Today, in a House Appropriation’s sub-committee, one of the most fascinating — and revealing — debates we’ve seen this session occurred concerning school choice. HB 599, patroned by Delegate Jimmie Massie (R-72, Henrico), creates a tax credit for individuals or corporations that donate to scholarship foundations that in turn give scholarships to students toward private school tuition. HB 599 has ingeniously been crafted in such a way as to ensure that there will be no fiscal impact to the state — something valuable in today’s economy and something that not many tax credits can boast. In addition, local school systems would actually save money as students leave their schools.
The intrigue began when the opposition stood to speak. Dick Pulley, a long-time lobbyist representing the Virginia School Board Association, stood up to oppose the bill. As a lobbyist from an allied organization said, Mr. Pulley flexed his organization’s muscle, but failed to supply a coherent argument as to why he opposed the bill. He was forced to admit that the bill was better because there is no fiscal impact so the usual “this will take school books from children”contrivance wouldn’t fly. Left without that, he revealed his organization’s true colors.
After saying a lot of nothing, he finally came out with, “We philosophically oppose these types of bills.” Not one to let an argument like that go by without explanation, Delegate Kirk Cox (R-66, Colonial Heights), a public school teacher, asked Mr. Pulley, “Could you explain what you mean by ‘philosophically oppose’?” Mr. Pulley responded:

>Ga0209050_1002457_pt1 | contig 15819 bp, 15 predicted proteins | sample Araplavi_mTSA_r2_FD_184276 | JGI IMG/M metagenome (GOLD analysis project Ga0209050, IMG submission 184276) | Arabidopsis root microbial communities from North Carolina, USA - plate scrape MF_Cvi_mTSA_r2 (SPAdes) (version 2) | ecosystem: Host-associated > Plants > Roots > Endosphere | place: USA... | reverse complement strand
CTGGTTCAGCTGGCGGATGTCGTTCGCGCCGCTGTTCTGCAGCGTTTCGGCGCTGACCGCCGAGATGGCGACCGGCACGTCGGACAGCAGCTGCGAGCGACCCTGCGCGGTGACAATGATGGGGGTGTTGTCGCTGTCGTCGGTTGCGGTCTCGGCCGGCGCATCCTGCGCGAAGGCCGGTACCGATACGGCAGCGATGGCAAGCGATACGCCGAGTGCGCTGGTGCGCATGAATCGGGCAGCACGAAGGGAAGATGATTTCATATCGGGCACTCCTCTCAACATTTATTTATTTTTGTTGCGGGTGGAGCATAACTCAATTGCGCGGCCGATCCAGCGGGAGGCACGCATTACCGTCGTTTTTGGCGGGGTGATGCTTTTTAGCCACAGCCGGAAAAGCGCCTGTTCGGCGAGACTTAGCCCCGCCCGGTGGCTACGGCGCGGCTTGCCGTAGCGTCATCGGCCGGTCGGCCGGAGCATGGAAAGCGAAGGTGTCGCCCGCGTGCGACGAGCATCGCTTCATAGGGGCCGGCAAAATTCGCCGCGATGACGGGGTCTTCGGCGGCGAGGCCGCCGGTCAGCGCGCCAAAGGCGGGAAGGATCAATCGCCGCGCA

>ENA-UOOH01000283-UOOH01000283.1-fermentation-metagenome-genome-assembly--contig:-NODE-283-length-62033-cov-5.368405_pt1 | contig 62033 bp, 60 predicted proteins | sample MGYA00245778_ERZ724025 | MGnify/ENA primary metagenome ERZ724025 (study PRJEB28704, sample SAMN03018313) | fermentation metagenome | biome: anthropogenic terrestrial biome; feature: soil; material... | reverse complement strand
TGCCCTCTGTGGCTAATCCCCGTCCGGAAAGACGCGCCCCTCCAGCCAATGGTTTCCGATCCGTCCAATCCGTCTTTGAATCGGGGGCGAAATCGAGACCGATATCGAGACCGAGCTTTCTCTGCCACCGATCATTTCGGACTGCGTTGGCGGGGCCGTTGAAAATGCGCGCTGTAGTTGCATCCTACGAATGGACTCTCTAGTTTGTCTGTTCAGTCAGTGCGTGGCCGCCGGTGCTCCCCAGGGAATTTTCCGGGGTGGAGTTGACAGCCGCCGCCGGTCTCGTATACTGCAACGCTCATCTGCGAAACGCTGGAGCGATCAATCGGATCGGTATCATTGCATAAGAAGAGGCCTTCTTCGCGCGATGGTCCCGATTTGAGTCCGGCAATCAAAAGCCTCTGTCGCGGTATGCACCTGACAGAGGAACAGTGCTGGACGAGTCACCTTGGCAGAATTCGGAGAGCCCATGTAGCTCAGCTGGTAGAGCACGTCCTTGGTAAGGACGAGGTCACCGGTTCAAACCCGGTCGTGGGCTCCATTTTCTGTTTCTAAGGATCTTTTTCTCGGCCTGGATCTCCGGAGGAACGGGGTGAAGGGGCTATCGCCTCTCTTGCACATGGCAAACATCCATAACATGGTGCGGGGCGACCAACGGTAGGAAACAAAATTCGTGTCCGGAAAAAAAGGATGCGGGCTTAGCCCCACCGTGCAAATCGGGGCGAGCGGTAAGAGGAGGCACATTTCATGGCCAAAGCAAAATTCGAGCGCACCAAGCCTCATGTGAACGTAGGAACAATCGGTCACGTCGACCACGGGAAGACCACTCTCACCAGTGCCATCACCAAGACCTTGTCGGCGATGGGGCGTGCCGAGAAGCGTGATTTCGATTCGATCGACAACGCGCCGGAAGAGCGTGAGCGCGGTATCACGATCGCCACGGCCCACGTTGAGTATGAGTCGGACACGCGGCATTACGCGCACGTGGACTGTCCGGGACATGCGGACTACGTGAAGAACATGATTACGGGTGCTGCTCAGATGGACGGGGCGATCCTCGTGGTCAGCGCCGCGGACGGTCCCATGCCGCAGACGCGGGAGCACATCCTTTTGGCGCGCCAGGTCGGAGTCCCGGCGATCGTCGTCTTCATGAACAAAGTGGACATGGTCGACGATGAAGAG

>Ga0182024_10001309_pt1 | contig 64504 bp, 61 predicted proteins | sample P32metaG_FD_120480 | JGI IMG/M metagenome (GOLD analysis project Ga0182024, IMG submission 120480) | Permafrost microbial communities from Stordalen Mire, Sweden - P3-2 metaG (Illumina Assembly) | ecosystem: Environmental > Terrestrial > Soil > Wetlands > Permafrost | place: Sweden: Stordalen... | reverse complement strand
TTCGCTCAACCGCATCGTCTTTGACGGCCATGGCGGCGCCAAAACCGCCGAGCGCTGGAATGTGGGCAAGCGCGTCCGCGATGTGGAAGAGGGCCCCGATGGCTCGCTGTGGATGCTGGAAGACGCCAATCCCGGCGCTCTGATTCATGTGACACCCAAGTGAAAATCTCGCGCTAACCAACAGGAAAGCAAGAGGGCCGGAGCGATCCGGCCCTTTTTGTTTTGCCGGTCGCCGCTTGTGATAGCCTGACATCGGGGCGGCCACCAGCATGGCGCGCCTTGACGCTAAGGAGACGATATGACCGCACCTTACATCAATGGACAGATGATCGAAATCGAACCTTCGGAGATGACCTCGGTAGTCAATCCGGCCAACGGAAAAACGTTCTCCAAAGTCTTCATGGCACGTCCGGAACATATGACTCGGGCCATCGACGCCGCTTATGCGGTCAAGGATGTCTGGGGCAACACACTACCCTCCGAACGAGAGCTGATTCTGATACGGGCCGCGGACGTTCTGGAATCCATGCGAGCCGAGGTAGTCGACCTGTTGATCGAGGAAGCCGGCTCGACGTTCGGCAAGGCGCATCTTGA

We have good public schools. We support public schools. We’re going to have a hard time keeping public schools at the level they’re on now if we pass this bill. We support parents making good educational choices for their children, but we’re opposed to having a public policy device that would allow that to happen.
It is difficult to explain the visceral contempt the public education establishment in Richmond has for parents who choose options other than government-run schools. Organizations like the Virginia Education Association, the Virginia School Board Association and the school principals association make it abundantly clear, year after year, that children of families who choose private education or home schooling are inferior to children who attend public schools.
After lengthy debate, HB 599 was recommended for reporting to the full Appropriations Committee on a vote of 5-3. Those voting for the bill include Delegates Cox, Scott Lingamfelter (R-31, Woodbridge), Charles Poindexter (R-9, Glade Hill), Watkins Abbitt (I-59, Appomattox), and Johnny Joannou (D-79, Portsmouth). Those voting against the bill include Delegates Bob Tata (R-85, Virginia Beach), Jim Scott (D-53, Merrifield), and Mayme BaCote (D-95, Newport News). The bill now goes to the full Appropriations Committee (click here to contact members) Friday.